A paper from a partnership between the Harvard Food Law and Policy Clinc and the National Resources Defense Council (pdf)
from the exeutive summary
This policy brief examines the historical impetus for
placing dates on food—namely a desire to indicate products’
freshness—and the ways in which the system has failed to
meet this goal, while creating a range of ancillary problems.
Relevant federal laws and authorities are described along
with a review of the legislative history on this topic, and a
comparison of state laws related to food date labeling is
provided. The paper then describes why and how date labels contribute to the waste of edible food in the United States
and explains specifically how:
° The lack of binding federal standards, and the resultant state and local variability in date labeling rules, has led to
a proliferation of diverse and inconsistent date labeling
practices in the food industry. Such inconsistency exists
on multiple levels, including whether manufacturers
affix a date label in the first place, how they choose which
label phrase to apply, varying meanings for the same
phrase, and the wide range of methods by which the date
on a product is determined. The result is that consumers
cannot rely on the dates on food to consistently have the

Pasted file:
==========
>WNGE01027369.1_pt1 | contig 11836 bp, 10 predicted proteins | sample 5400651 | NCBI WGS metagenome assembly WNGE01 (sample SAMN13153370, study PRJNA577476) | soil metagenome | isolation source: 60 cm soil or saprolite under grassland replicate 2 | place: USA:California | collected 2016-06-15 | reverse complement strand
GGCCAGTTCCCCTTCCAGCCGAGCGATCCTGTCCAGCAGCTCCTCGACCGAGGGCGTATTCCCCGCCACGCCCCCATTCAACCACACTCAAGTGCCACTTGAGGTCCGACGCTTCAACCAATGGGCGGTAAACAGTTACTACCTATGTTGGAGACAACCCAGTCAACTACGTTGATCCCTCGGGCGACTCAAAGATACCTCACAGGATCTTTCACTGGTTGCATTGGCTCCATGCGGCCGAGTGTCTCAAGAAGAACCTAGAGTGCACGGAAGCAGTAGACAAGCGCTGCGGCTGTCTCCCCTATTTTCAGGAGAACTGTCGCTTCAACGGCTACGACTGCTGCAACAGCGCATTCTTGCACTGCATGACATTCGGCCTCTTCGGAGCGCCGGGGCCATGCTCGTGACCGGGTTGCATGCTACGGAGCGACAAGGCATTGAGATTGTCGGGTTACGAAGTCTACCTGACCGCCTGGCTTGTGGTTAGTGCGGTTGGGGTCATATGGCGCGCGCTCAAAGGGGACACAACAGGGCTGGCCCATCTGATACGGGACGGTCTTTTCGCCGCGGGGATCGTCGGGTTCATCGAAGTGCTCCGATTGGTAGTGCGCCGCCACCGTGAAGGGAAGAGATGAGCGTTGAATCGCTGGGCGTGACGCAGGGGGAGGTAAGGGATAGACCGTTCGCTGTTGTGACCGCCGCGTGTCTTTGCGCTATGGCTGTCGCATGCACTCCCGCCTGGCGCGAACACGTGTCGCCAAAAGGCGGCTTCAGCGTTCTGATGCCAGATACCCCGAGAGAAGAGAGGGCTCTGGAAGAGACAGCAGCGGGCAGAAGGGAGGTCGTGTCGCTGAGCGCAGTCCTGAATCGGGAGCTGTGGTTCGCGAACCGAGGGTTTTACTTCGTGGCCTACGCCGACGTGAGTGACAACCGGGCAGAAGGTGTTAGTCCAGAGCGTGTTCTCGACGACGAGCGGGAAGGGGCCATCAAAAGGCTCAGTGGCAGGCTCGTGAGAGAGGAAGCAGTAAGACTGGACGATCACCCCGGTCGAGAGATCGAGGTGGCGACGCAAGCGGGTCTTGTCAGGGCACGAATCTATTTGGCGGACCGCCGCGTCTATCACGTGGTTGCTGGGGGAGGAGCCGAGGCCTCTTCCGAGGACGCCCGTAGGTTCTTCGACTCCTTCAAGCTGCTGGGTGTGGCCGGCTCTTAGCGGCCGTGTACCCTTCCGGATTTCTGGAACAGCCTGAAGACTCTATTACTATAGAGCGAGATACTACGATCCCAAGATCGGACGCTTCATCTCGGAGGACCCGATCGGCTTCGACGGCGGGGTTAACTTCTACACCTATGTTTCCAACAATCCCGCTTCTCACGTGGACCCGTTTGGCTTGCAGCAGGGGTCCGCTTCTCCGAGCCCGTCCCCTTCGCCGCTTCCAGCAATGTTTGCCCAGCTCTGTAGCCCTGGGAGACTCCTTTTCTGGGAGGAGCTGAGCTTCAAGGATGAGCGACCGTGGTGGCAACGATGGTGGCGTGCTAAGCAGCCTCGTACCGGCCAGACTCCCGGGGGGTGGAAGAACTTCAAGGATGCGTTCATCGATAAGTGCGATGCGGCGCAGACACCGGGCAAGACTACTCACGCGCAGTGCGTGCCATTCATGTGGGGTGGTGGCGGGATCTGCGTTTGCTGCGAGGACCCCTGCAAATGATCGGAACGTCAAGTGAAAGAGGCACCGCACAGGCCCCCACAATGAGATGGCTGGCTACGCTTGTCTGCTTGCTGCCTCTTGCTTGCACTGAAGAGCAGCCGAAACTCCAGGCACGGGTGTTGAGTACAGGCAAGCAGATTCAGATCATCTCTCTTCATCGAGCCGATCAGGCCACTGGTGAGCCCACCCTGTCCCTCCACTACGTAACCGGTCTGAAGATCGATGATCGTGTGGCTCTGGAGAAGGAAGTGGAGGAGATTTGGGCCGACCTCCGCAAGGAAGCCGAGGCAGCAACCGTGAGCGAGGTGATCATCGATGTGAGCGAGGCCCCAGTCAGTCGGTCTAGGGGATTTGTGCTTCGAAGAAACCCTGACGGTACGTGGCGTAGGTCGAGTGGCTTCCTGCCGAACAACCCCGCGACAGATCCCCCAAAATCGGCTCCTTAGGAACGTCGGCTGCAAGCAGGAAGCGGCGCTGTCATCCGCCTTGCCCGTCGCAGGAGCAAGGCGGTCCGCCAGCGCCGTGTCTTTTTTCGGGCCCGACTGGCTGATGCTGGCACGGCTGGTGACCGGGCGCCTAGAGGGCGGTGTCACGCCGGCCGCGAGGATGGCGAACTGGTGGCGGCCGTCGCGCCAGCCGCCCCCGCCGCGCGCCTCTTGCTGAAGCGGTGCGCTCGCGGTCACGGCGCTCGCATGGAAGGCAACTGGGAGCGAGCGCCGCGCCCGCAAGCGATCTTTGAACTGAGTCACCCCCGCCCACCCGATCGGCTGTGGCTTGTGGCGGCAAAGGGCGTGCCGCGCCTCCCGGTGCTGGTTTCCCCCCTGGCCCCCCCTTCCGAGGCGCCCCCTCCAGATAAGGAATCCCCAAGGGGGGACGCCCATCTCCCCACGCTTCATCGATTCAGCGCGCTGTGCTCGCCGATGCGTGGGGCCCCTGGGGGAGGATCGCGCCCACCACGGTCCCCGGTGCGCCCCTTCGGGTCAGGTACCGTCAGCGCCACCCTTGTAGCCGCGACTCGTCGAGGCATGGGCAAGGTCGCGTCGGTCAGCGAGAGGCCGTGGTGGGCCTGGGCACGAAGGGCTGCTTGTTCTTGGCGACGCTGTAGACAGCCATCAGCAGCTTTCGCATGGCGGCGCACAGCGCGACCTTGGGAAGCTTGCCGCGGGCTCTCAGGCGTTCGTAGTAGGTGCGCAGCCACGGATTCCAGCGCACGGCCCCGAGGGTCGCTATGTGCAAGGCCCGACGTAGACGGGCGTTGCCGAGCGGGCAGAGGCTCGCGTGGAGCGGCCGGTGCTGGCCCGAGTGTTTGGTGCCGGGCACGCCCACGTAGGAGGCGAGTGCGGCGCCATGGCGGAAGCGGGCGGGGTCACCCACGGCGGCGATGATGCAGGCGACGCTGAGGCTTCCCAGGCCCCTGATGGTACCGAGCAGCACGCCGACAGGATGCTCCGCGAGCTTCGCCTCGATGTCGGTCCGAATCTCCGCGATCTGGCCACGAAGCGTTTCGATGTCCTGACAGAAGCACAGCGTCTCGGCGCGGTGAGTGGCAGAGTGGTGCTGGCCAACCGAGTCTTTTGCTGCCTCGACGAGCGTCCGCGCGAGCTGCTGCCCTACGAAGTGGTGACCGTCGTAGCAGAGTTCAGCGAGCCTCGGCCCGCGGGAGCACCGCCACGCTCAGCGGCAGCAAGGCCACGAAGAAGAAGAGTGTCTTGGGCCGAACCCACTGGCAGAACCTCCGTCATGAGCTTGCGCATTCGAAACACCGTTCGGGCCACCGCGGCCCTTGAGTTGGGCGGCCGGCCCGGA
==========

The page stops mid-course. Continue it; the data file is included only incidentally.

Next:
° This convoluted system is not achieving what date
labeling was historically designed to do—provide
indicators of freshness. Rather, it creates confusion and
leads many consumers to believe, mistakenly, that date
labels are signals of a food’s microbial safety, which
unduly downplays the importance of more pertinent
food safety indicators.
° This confusion also leads to considerable amounts of
avoidable food waste as the mistaken belief that past-
date foods are categorically unsuitable for consumption
causes consumers to discard food prematurely.
° Inconsistent date labeling policies and practices harm
the interests of manufacturers and retailers by creating
increased compliance burdens and food waste at the
° Date labeling practices hinder food recovery and
redistribution efforts by making the handling of past-
date foods administratively and legally complex.
After analyzing these five core problems with the
contemporary date labeling regime, this report will introduce
recommendations on how to begin to remedy the food waste
and food safety issues related to date labeling, by creating a system in which date labels more clearly communicate
information. Recommendations are broken into two
sections: the first section proposes key changes to the date
labeling system across the United States, and the second
section identifies relevant stakeholders and describes actions
that each should take to address the issue.